That’s right -- all this week, Lost in the 80s will focus on artists who, in leiu of marching to the beat of a different drummer, chose rather to program their drums to imitate highly influential synth-pop pioneers Depeche Mode. There’s more of these Depeche Clones than you think, as we’ll see.
But before we begin, let me preface this week by saying I’m not hating on these bands. Honest. In fact, I was inspired enough to shell out for their CDs back in the day, so they must have had some appeal. And they did – while shamelessly aping DM’s sound, each of the bands featured this week brought something to the table, whether it was a catchy riff, a memorable lyric or just plain funny hair.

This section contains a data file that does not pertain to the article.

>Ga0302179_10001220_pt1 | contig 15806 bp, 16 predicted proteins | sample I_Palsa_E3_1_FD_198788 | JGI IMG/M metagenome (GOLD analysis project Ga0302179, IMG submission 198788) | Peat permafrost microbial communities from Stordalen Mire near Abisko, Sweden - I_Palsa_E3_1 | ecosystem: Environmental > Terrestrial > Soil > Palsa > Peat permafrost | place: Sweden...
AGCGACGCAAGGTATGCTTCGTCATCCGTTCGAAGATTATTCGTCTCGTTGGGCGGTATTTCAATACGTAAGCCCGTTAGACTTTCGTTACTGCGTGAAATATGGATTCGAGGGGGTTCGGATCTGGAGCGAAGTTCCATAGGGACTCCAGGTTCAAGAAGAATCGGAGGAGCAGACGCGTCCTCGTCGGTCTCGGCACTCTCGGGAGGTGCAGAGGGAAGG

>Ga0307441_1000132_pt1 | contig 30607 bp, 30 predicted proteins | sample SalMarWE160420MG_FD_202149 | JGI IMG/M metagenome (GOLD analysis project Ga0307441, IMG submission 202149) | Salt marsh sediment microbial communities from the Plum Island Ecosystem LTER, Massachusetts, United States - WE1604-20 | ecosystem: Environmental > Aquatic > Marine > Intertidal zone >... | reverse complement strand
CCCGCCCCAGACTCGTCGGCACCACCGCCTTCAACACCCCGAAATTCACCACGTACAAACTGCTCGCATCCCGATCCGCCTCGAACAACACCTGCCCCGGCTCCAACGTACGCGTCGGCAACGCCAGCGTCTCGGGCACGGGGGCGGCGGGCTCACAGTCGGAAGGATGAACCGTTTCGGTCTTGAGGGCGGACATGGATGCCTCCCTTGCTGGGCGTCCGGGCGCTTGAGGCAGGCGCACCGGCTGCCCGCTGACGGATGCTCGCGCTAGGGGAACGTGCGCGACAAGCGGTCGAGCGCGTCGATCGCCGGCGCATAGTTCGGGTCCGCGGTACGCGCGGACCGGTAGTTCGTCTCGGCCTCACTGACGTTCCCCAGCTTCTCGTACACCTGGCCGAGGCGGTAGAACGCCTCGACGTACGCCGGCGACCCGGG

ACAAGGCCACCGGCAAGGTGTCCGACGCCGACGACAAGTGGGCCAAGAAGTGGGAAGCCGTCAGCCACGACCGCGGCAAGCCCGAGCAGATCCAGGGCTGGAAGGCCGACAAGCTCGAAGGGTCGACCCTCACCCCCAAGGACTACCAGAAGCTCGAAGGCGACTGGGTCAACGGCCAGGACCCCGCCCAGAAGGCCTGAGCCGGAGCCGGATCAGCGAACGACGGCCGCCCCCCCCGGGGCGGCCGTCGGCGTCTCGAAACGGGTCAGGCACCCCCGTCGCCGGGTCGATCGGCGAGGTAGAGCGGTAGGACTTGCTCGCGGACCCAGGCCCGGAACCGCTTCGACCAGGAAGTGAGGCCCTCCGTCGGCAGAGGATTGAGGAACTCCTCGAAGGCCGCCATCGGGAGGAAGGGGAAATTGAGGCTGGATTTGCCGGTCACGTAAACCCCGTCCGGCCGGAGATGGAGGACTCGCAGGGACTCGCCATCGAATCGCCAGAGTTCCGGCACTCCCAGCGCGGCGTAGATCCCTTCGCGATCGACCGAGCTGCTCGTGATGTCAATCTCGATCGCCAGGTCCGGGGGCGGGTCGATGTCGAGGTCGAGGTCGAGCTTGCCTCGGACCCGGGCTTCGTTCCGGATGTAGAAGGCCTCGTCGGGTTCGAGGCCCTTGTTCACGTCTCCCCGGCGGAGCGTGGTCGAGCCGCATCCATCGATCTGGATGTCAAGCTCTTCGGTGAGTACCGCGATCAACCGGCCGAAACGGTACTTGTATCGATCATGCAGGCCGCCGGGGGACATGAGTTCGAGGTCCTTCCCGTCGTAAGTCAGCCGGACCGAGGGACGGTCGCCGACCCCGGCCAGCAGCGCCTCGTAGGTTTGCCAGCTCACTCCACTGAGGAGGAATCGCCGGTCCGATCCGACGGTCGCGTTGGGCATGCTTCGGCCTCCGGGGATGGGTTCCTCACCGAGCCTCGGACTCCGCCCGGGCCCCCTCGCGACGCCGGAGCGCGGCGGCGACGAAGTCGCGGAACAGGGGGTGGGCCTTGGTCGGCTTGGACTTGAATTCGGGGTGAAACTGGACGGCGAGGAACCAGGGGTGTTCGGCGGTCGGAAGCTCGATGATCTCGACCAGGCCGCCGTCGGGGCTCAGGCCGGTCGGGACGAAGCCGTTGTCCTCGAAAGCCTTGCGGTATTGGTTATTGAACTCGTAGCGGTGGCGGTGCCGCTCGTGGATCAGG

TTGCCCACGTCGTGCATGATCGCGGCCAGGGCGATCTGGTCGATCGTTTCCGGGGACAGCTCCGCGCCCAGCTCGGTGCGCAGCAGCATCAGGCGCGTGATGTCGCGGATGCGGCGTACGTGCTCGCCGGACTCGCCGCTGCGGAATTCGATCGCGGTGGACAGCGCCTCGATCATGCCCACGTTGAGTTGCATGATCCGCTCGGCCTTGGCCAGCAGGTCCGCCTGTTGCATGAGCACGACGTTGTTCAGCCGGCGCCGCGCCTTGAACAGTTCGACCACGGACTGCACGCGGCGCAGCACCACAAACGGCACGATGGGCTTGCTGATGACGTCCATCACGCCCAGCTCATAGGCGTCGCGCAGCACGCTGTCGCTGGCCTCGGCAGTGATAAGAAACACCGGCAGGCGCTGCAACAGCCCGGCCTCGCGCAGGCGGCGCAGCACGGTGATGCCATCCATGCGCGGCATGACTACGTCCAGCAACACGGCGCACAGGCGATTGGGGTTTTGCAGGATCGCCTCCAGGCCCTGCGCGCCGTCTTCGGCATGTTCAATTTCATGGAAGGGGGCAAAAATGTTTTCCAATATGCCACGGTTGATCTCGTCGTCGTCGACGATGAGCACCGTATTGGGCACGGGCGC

Camouflage formed in the mid-80s and had a huge hit in their native Germany and a minor hit in the States with “The Great Commandment”, possibly because people thought it was a new Depeche Mode single. If they thought that of their debut single, the follow-up, “That Smiling Face”,
must have really thrown them for a loop. If you close your eyes while listening, you can almost see Martin Gore in a leather mini singing the background “Ahhhhs”. Here’s an overly long Justin Strauss remix
for good measure.
Camouflage diversified their sound on a couple of follow-up albums to become less Depeche-y (Depeche-ish?), but there weren’t many takers and the band dissolved in the early 90s.
More Depeche Clones later this week!“That Smiling Face” peaked at #26 on the Billboard Modern Rock Tracks Chart and at #37 on the Hot Dance Music/Club Play Chart in 1989.